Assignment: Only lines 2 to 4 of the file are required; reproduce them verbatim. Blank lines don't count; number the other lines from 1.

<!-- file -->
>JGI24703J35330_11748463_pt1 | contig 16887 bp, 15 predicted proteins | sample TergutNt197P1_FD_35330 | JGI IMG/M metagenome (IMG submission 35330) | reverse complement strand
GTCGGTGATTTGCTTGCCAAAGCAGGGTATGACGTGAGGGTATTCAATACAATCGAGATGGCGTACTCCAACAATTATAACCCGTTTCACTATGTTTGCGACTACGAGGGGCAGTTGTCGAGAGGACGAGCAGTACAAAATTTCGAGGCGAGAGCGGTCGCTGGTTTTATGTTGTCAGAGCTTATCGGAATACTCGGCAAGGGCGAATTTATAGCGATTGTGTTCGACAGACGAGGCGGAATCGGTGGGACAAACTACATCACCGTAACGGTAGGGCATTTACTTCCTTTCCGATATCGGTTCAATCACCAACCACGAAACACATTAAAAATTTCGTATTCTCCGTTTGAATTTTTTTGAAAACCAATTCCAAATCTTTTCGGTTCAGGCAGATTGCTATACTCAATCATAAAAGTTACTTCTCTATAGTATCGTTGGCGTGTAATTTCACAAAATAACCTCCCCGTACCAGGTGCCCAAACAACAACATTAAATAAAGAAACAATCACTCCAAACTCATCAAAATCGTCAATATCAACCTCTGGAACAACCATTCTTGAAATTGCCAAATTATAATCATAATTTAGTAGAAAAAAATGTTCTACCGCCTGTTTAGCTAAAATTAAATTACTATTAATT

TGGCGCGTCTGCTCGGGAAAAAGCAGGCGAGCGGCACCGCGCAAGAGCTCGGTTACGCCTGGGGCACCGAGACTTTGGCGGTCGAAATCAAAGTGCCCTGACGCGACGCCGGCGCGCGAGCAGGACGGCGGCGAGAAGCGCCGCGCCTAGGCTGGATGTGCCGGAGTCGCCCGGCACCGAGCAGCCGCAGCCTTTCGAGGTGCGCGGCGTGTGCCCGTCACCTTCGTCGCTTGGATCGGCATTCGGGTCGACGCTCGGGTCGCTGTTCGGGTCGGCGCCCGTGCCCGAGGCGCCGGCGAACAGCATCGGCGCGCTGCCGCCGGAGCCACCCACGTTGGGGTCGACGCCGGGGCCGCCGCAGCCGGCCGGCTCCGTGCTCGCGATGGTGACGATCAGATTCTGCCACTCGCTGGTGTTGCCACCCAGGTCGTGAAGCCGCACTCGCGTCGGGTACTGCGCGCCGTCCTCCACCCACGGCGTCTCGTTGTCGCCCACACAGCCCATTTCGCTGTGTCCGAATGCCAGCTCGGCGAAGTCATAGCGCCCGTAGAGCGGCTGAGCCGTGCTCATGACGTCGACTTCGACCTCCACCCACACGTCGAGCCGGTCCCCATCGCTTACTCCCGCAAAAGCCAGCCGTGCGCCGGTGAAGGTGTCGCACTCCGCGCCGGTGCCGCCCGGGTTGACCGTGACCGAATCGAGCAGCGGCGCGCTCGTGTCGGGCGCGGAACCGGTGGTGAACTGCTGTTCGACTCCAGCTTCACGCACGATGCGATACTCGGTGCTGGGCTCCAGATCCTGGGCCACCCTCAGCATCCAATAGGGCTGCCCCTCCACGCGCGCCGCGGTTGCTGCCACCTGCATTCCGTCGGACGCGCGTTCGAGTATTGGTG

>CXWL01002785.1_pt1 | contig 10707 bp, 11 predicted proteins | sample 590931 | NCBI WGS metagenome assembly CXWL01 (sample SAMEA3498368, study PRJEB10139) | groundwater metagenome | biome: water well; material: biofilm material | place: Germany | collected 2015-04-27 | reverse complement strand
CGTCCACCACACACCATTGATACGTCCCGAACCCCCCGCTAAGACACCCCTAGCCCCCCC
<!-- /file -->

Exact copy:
GTCGGTGATTTGCTTGCCAAAGCAGGGTATGACGTGAGGGTATTCAATACAATCGAGATGGCGTACTCCAACAATTATAACCCGTTTCACTATGTTTGCGACTACGAGGGGCAGTTGTCGAGAGGACGAGCAGTACAAAATTTCGAGGCGAGAGCGGTCGCTGGTTTTATGTTGTCAGAGCTTATCGGAATACTCGGCAAGGGCGAATTTATAGCGATTGTGTTCGACAGACGAGGCGGAATCGGTGGGACAAACTACATCACCGTAACGGTAGGGCATTTACTTCCTTTCCGATATCGGTTCAATCACCAACCACGAAACACATTAAAAATTTCGTATTCTCCGTTTGAATTTTTTTGAAAACCAATTCCAAATCTTTTCGGTTCAGGCAGATTGCTATACTCAATCATAAAAGTTACTTCTCTATAGTATCGTTGGCGTGTAATTTCACAAAATAACCTCCCCGTACCAGGTGCCCAAACAACAACATTAAATAAAGAAACAATCACTCCAAACTCATCAAAATCGTCAATATCAACCTCTGGAACAACCATTCTTGAAATTGCCAAATTATAATCATAATTTAGTAGAAAAAAATGTTCTACCGCCTGTTTAGCTAAAATTAAATTACTATTAATT

TGGCGCGTCTGCTCGGGAAAAAGCAGGCGAGCGGCACCGCGCAAGAGCTCGGTTACGCCTGGGGCACCGAGACTTTGGCGGTCGAAATCAAAGTGCCCTGACGCGACGCCGGCGCGCGAGCAGGACGGCGGCGAGAAGCGCCGCGCCTAGGCTGGATGTGCCGGAGTCGCCCGGCACCGAGCAGCCGCAGCCTTTCGAGGTGCGCGGCGTGTGCCCGTCACCTTCGTCGCTTGGATCGGCATTCGGGTCGACGCTCGGGTCGCTGTTCGGGTCGGCGCCCGTGCCCGAGGCGCCGGCGAACAGCATCGGCGCGCTGCCGCCGGAGCCACCCACGTTGGGGTCGACGCCGGGGCCGCCGCAGCCGGCCGGCTCCGTGCTCGCGATGGTGACGATCAGATTCTGCCACTCGCTGGTGTTGCCACCCAGGTCGTGAAGCCGCACTCGCGTCGGGTACTGCGCGCCGTCCTCCACCCACGGCGTCTCGTTGTCGCCCACACAGCCCATTTCGCTGTGTCCGAATGCCAGCTCGGCGAAGTCATAGCGCCCGTAGAGCGGCTGAGCCGTGCTCATGACGTCGACTTCGACCTCCACCCACACGTCGAGCCGGTCCCCATCGCTTACTCCCGCAAAAGCCAGCCGTGCGCCGGTGAAGGTGTCGCACTCCGCGCCGGTGCCGCCCGGGTTGACCGTGACCGAATCGAGCAGCGGCGCGCTCGTGTCGGGCGCGGAACCGGTGGTGAACTGCTGTTCGACTCCAGCTTCACGCACGATGCGATACTCGGTGCTGGGCTCCAGATCCTGGGCCACCCTCAGCATCCAATAGGGCTGCCCCTCCACGCGCGCCGCGGTTGCTGCCACCTGCATTCCGTCGGACGCGCGTTCGAGTATTGGTG

>CXWL01002785.1_pt1 | contig 10707 bp, 11 predicted proteins | sample 590931 | NCBI WGS metagenome assembly CXWL01 (sample SAMEA3498368, study PRJEB10139) | groundwater metagenome | biome: water well; material: biofilm material | place: Germany | collected 2015-04-27 | reverse complement strand